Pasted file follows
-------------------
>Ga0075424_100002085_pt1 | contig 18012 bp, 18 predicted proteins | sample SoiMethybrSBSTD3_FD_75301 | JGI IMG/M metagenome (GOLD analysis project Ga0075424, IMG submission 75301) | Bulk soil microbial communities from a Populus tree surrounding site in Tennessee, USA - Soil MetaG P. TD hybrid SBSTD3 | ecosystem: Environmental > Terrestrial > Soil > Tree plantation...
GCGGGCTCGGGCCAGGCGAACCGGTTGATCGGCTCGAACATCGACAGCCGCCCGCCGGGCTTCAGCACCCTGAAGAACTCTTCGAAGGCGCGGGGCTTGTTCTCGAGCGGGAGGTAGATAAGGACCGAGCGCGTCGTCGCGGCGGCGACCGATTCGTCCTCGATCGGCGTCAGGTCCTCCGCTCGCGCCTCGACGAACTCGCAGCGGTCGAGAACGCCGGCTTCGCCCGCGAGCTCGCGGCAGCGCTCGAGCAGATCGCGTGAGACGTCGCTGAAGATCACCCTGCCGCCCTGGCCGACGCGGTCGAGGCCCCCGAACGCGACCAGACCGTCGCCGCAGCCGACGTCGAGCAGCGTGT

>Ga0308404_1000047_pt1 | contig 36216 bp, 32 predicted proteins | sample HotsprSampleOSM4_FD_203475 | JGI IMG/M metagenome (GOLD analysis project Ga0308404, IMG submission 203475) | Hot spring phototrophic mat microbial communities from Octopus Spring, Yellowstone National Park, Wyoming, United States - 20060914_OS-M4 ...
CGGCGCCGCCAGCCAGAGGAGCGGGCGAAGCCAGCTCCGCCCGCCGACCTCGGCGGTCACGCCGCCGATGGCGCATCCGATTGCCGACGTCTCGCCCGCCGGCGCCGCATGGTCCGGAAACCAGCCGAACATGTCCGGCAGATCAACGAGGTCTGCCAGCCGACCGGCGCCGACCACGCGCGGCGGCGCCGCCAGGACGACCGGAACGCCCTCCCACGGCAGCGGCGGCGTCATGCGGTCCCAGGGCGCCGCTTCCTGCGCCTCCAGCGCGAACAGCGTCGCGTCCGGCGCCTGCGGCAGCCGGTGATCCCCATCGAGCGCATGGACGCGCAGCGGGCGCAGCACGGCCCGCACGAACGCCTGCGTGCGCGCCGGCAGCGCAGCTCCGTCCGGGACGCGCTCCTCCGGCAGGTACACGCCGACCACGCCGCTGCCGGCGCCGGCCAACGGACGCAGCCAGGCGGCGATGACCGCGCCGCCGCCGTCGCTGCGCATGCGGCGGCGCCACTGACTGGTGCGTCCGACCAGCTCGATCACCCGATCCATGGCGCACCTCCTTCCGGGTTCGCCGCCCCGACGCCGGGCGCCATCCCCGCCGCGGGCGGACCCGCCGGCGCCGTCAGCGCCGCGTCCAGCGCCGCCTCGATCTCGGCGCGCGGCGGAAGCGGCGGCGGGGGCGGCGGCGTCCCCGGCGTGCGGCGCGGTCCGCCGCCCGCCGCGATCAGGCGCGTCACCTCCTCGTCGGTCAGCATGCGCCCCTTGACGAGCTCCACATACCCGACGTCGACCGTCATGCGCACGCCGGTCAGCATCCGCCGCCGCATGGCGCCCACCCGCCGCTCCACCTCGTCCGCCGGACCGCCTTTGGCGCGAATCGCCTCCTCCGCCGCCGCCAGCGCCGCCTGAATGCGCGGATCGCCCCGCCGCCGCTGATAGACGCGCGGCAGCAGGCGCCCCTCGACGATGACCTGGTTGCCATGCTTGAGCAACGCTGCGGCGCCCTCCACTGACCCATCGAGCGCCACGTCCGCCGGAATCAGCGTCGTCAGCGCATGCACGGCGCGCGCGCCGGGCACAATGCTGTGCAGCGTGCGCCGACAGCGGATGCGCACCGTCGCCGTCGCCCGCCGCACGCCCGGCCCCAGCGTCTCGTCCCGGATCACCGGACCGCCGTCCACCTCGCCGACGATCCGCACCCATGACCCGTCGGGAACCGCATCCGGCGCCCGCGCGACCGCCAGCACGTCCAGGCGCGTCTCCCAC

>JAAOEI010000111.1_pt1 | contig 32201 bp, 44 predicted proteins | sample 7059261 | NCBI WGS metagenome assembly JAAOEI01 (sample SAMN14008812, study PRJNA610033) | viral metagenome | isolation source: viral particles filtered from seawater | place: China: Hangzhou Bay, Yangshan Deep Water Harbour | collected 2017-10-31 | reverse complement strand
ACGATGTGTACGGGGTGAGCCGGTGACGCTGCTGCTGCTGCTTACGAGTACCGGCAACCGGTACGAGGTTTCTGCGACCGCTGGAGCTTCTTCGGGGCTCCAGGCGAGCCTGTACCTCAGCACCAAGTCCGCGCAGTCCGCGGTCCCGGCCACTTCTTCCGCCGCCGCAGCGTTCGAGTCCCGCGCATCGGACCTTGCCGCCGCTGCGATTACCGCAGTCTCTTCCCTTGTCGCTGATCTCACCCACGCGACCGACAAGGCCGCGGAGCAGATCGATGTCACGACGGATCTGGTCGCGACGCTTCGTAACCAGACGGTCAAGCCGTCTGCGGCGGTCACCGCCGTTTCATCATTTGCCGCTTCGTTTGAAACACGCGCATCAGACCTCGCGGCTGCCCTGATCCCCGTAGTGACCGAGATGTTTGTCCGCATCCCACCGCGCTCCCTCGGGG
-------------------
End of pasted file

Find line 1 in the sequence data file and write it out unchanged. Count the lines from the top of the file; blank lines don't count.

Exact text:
>Ga0075424_100002085_pt1 | contig 18012 bp, 18 predicted proteins | sample SoiMethybrSBSTD3_FD_75301 | JGI IMG/M metagenome (GOLD analysis project Ga0075424, IMG submission 75301) | Bulk soil microbial communities from a Populus tree surrounding site in Tennessee, USA - Soil MetaG P. TD hybrid SBSTD3 | ecosystem: Environmental > Terrestrial > Soil > Tree plantation...